• Serve as a good role model. As his wife told him: “Everyone is always watching and judging you.”

He said Disney strives to create an environment where everyone feels their ideas matter – but they can’t be put into action without review and discussion. Since a visitor may interact with up to 100 or more Disney employees every day, it’s imperative that the experience is consistent across the board.

Cockerell said that when it comes to employees, bosses often forget to “burn the free fuel” of appreciation, recognition and encouragement. He added that you need to get to know your employees well enough so you’ll be able to tell when they need help, since they probably won’t ask for it.

According to Cockerell, to be an effective boss, you need to master:

  • Technical competency – staying on top of the technology changes in your business
  • Task management – are you handling the tasks that are really important each day? Cockerell recommends using a paper planner and being disciplined about using it.
  • Leadership skills – leadership is about being the kind of person who can help, make the tough decisions and have the tough conversations. Would your people like to work with you and trust you if you weren’t in the top part of the company?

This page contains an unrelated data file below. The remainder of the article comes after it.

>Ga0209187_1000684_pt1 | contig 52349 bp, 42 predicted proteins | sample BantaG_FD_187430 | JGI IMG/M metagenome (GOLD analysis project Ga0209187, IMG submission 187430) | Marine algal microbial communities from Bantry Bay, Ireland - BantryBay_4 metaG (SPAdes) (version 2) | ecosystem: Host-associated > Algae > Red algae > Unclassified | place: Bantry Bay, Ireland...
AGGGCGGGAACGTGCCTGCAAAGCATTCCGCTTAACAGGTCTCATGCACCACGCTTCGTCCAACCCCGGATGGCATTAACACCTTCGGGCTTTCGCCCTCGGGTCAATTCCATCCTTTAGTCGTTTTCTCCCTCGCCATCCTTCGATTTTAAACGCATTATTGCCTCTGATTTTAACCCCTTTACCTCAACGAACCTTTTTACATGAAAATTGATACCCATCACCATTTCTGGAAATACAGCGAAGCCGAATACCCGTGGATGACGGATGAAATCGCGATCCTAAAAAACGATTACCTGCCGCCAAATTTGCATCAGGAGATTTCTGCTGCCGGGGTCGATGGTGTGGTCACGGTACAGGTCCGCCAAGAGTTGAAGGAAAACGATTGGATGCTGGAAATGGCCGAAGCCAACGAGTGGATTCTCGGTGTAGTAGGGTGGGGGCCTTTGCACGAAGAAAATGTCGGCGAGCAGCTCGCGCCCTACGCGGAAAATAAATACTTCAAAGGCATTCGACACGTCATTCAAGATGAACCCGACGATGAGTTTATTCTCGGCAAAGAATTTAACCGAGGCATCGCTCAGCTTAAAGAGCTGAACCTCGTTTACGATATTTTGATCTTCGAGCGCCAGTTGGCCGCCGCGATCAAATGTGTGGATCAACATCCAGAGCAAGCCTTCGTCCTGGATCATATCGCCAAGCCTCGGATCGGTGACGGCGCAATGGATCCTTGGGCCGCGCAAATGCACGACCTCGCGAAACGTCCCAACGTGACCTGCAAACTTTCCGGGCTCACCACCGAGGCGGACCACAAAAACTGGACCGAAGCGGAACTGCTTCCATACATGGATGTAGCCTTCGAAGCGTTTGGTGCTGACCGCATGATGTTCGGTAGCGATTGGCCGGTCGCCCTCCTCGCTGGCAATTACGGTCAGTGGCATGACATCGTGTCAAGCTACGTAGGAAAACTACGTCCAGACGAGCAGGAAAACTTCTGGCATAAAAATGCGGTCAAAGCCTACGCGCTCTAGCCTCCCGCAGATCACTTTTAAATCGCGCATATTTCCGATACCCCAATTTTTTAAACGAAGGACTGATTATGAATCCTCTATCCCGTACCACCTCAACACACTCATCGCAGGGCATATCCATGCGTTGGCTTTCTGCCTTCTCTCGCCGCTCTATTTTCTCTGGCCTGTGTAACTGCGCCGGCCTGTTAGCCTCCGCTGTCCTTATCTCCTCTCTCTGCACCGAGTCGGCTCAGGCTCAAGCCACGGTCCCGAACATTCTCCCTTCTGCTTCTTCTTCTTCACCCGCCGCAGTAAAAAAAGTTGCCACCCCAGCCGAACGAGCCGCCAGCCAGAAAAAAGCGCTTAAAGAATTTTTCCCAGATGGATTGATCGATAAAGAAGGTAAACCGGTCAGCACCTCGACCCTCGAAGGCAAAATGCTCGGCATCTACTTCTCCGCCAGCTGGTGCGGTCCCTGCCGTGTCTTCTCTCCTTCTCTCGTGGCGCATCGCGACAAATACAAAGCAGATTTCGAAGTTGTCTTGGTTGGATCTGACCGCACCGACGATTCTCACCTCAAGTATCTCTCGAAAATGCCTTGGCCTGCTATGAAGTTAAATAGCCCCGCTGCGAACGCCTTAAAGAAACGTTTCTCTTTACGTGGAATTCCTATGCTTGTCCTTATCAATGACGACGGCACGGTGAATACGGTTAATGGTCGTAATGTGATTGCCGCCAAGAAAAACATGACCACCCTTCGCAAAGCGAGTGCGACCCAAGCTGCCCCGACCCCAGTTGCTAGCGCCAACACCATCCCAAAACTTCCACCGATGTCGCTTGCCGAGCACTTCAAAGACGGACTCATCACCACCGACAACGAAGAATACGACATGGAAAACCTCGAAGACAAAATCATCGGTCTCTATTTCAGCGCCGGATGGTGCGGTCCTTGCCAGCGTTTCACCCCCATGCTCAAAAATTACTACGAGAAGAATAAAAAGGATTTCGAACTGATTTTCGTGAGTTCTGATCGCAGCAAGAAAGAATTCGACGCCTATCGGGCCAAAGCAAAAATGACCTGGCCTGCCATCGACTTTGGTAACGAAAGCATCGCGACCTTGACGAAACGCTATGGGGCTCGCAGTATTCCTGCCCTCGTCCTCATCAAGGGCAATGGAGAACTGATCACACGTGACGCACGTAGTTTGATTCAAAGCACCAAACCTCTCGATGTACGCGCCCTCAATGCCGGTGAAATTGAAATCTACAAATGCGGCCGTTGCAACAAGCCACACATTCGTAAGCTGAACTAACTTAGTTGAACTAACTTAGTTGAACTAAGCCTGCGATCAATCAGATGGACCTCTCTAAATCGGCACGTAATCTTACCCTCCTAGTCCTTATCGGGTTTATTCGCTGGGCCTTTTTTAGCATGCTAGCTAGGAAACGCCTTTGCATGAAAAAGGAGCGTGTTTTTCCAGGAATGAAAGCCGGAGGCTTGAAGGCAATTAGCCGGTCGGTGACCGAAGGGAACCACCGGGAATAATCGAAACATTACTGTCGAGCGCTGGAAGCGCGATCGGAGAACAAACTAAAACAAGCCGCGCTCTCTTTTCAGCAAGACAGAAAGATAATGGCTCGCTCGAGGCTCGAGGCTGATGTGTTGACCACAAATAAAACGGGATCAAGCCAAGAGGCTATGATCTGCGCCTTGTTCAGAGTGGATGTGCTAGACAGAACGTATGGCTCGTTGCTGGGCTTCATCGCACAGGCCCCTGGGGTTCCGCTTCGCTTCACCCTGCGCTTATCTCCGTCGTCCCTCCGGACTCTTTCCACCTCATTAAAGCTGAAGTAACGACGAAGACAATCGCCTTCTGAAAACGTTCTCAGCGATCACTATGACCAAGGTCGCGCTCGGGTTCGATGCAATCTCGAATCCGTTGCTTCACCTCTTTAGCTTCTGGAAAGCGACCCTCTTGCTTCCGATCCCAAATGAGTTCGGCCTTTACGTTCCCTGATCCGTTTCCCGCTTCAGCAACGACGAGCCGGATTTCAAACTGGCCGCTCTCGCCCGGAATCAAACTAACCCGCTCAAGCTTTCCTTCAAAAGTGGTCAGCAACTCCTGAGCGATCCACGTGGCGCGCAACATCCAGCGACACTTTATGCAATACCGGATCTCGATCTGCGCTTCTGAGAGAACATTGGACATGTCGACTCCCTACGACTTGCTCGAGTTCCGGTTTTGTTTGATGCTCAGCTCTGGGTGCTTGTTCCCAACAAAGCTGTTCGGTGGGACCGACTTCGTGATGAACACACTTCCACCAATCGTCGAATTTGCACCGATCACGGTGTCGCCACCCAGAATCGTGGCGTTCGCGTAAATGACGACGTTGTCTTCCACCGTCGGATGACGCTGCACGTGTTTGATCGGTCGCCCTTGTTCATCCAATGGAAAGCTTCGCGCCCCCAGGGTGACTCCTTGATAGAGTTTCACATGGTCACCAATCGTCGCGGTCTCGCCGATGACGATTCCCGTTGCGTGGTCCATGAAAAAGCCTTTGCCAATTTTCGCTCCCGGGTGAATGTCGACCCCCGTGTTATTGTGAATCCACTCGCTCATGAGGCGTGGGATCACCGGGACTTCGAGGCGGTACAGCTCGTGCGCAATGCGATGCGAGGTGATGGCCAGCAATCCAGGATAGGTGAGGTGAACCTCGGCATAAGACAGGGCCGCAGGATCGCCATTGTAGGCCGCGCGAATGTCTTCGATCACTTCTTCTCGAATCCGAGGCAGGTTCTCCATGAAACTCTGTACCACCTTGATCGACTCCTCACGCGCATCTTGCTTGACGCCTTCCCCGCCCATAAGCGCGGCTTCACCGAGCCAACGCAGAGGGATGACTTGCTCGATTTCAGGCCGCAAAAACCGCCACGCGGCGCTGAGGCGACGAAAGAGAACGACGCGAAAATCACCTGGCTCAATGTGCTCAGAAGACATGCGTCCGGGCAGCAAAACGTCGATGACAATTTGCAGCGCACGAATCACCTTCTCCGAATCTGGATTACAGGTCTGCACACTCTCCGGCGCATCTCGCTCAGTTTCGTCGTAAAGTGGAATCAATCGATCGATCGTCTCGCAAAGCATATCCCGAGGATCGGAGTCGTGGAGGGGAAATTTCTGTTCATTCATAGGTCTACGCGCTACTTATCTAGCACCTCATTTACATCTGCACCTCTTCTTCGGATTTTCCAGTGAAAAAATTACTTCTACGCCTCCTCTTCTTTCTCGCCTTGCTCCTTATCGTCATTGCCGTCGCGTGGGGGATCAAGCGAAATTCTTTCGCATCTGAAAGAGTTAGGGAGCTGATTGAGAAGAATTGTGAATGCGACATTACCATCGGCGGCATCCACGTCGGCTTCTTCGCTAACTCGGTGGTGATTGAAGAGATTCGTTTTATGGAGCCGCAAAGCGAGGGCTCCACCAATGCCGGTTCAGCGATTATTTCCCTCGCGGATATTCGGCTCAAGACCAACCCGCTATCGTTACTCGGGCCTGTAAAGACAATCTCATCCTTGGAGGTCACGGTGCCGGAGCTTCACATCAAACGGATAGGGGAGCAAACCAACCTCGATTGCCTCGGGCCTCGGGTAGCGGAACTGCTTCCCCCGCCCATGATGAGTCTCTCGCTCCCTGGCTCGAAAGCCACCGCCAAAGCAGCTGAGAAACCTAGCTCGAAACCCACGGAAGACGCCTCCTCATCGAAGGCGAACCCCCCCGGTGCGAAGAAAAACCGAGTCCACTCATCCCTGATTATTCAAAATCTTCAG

Cockerell described a one-sentence survey Disney asked of 6,300 visitors: “What do you expect from Disney when you come here?” The top answers from the guests weren’t too surprising, but what caught Disney management’s attention was how they almost perfectly mirrored what the employees were seeking.

“Make me feel special”
“Treat me as an individual”
“Show respect to me and my family, no matter our background, race, sexual preference, etc.”

He underscored that last point with an unofficial, tongue-in-cheek slogan that also translates to any business: “Mickey Mouse likes all currency.”

 


 

Legislative Update

Executive takeaways:

  • Just about every state is introducing legislation that affects the screening industry
  • NAPBS’ top federal legislative priorities are bills that reduce liability

Francine Friedman with Akin Gump and Brent Smoyer of Smoyer Government Affairs underscored the sheer volume of legislation affecting screening by noting that only 2 states in the country did not have any pending laws or regulations. In total, 313 bills have been introduced since the beginning of the year.

The top 10 issues (in alphabetical order):

  • Access to records
  • Ban the Box
  • Credit checks
  • Employment screening
  • Expungement
  • Fingerprinting
  • Privacy/public records
  • Ridesharing
  • Salary history
  • Tenant screening

Friedman and Smoyer said that while NAPBS continues to monitor these issues and work to educate lawmakers on them, the association’s top federal priories center around legislation to reduce liability.